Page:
By: Sarah Rowan, Associate News Editor
Members of the Towson community spoke out against prejudice and racial injustice last week during the second annual #BlackOutTowson solidarity event in Freedom Square.
The gathering was geared toward providing a safe space for students to acknowledge racial injustice and to kick off the school year by bringing major on-campus organizations together for one event, according to organizer and Alpha Phi Alpha alumnus Brandon Edwards.
“Students can come together and stand as one cohesive unit… To stand up and say that Towson students acknowledge racial injustice in America,” Edwards said.
To build that unit, Edwards and co-organizer Sey Elemo, also Black Student Union President and a Towerlight contributer, opened the floor for anyone from the crowd to offer words of affirmation or joy, or to express what they will contribute to the Towson community this academic year.
President of Towson Brotherhood Brian Clay spoke to the negative portrayal of black people within the media and other fields.
“People try to paint this image that black is bad,” Clay said. “People try to paint this negative image of being black and what blackness is…One thing I’ve always realized is when we come in circles such as this, we all recognize the negative portrayal of black people within the media…but we realize that we’re much beyond those stereotypes that they try to put on us.”
Student activist Breya Johnson, also Student Government Association assistant director of health and wellness, encouraged students to report any incidences of racial bias by using the Hate Crimes & Bias Incident Report Form online.
“We’re here for you,” Johnson said. “I’m here for you. You don’t have to suffer alone.”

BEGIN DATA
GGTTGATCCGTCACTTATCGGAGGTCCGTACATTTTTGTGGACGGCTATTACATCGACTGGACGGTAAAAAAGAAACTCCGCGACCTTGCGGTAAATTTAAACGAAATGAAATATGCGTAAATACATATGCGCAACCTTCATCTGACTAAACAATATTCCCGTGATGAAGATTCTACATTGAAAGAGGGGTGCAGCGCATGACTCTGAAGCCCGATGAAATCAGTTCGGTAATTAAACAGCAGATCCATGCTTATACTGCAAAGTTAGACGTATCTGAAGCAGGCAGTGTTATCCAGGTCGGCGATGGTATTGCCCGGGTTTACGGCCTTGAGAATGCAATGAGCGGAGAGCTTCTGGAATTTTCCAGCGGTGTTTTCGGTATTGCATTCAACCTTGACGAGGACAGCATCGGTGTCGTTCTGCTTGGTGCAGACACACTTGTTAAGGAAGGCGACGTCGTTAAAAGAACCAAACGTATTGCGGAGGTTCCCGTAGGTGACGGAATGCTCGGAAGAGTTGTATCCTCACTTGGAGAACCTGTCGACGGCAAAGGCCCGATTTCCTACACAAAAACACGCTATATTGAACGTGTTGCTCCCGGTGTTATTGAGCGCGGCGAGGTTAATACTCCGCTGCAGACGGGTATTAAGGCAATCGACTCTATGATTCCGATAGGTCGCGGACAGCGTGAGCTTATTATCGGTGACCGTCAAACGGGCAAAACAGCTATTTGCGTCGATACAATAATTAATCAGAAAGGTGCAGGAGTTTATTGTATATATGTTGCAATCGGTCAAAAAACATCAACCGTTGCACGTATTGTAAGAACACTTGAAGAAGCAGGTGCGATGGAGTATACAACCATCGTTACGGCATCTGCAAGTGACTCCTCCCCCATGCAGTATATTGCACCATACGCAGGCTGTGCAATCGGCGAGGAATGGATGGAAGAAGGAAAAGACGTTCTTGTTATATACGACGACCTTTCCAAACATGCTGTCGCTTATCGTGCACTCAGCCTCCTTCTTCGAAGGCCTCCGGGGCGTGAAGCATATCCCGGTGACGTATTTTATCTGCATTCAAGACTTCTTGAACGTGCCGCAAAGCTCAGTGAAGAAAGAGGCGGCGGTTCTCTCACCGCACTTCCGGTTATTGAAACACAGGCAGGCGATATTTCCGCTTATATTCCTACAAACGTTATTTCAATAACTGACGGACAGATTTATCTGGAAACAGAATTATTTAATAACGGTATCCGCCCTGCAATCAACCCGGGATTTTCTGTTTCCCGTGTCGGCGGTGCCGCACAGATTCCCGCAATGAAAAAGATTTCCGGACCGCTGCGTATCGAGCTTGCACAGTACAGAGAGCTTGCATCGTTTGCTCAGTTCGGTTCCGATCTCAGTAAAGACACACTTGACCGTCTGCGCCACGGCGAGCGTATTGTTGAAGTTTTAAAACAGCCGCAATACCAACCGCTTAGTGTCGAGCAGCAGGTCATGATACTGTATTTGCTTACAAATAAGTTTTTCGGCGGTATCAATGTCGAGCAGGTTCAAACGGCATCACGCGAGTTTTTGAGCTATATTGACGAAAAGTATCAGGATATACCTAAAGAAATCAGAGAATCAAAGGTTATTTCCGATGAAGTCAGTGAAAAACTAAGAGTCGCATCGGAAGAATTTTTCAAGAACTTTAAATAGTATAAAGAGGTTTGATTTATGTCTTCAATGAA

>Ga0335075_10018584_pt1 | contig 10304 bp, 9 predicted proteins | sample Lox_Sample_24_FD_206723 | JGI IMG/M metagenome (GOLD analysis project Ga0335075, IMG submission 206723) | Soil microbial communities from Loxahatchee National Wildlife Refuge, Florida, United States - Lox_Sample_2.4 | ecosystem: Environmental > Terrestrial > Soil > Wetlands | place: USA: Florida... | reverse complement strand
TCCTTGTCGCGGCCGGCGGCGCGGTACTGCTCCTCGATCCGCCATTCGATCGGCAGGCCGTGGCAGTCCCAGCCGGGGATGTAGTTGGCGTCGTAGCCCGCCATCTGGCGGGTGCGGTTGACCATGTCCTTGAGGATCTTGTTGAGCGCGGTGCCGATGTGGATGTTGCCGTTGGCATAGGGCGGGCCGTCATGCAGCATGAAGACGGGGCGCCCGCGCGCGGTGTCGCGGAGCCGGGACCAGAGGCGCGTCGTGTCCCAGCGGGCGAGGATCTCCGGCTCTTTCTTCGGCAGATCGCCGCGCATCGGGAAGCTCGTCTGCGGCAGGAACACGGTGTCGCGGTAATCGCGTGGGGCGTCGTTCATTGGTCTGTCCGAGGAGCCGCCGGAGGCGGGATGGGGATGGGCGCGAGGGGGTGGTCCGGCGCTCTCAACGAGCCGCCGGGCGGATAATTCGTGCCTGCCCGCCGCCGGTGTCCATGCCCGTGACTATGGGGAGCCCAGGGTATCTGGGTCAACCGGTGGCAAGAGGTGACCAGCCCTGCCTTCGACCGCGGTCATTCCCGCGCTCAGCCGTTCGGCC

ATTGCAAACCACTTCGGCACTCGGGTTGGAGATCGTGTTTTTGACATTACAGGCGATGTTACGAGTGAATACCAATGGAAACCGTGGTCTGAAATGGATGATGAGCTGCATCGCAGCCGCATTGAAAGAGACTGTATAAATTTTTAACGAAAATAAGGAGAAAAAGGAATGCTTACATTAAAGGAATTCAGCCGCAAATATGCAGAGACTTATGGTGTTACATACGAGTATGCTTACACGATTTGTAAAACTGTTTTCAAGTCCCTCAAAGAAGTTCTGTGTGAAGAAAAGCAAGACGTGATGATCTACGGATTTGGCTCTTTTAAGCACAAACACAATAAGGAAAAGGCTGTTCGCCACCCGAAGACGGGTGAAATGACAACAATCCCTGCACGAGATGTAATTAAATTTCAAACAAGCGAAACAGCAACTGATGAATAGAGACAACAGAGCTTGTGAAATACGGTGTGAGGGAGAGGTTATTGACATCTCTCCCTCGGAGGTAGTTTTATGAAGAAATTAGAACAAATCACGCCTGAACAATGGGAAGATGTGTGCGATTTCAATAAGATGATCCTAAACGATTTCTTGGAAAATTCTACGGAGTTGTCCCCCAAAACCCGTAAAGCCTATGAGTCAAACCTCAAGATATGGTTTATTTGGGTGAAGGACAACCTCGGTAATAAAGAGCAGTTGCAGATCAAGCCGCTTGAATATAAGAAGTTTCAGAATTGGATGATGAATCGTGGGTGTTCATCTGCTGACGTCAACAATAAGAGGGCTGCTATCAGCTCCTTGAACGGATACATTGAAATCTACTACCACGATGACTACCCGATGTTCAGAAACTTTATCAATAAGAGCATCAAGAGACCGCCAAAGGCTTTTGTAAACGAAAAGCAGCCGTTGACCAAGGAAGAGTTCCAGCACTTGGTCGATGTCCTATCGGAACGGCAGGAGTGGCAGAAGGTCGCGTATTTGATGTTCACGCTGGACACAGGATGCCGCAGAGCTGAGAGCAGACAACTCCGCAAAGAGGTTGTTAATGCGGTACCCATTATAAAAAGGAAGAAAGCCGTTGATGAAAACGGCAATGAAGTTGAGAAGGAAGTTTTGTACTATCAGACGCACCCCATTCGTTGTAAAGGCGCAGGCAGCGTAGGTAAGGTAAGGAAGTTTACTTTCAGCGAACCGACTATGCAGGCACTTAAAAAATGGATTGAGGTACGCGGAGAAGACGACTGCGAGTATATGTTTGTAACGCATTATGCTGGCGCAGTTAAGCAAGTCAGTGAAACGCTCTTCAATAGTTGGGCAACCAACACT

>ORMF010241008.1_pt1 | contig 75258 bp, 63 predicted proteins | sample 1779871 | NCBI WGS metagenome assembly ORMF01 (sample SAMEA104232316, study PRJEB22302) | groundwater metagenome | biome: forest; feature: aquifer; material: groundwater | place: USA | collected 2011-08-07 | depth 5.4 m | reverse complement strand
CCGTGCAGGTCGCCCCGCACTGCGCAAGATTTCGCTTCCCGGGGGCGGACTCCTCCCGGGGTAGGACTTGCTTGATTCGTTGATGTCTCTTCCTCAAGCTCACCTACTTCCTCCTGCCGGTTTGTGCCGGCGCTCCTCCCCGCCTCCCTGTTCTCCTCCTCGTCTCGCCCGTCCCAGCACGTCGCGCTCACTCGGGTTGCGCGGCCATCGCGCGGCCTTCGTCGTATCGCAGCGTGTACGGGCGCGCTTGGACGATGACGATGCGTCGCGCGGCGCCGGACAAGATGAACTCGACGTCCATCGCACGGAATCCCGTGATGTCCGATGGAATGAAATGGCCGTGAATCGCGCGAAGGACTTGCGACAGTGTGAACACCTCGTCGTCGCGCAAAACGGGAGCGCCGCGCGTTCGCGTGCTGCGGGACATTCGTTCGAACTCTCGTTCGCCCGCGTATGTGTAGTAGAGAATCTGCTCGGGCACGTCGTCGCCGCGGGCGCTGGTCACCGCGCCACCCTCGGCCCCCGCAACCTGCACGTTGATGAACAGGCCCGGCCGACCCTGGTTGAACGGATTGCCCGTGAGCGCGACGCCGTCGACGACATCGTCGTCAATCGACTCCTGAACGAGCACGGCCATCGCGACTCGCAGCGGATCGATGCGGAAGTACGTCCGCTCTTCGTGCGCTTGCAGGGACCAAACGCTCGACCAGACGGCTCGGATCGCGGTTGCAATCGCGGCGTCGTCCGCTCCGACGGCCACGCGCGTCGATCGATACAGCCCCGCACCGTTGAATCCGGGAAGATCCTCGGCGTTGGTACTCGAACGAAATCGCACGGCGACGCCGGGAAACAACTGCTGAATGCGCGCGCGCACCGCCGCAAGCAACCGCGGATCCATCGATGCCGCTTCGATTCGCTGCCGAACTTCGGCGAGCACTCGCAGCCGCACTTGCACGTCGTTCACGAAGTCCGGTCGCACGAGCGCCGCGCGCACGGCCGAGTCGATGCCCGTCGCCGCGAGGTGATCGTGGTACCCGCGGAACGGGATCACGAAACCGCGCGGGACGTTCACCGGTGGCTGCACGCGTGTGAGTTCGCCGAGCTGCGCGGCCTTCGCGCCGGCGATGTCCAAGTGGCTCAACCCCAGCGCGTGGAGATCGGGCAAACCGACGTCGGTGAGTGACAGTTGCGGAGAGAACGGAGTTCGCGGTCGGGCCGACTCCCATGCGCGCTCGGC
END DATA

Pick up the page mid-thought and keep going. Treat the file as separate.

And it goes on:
Earlier this year, the university began a full review of the hate/bias incident reporting process and in May, the Student Government Association and the Division of Student Affairs partnered to launch the #NotAtTU campaign, which focuses on creating an actively anti-racist, hate-free campus environment for all students.
A committee of University faculty and administrators are currently in the process of hiring Towson’s first Vice President of Inclusion and Institutional Equity.
The committee, which includes representatives from the SGA, Graduate Student Association and Council of Diverse Student Organizations, is primarily made up of University faculty from a variety of backgrounds.
During #BlackOutTowson, SGA President Taylor James announced a series of town halls, information sessions and discussions that will be implemented by the SGA in the coming months.
The first town hall, planned for Sept. 21 in the West Village Commons, will include an update on the demands set forth during the #OccupyTowson sit-in protest last November.
“I believe in speaking things into existence that you want to happen,” James said.
Vice President of Student Affairs Deb Moriarty spoke to the creation of “safe spaces” for students on campus.
“I am going to challenge this notion of safe spaces and ask you to create brave spaces,” Moriarty said. “The kinds of conversations we need to have on this campus to make the world a better place have to be brave, they can’t just be safe.”
Moriarty hopes to see students “stretch [themselves] a little” this semester, and she encouraged students to attend new events and create a campus environment where students are comfortable speaking to each other about their differences with an educational outcome.
“This is our year, and I firmly believe that,” Elemo said. “Even when you don’t feel like it, I want everybody to remember that you are Towson…You earned the right to be here, and nobody can take that away from you.”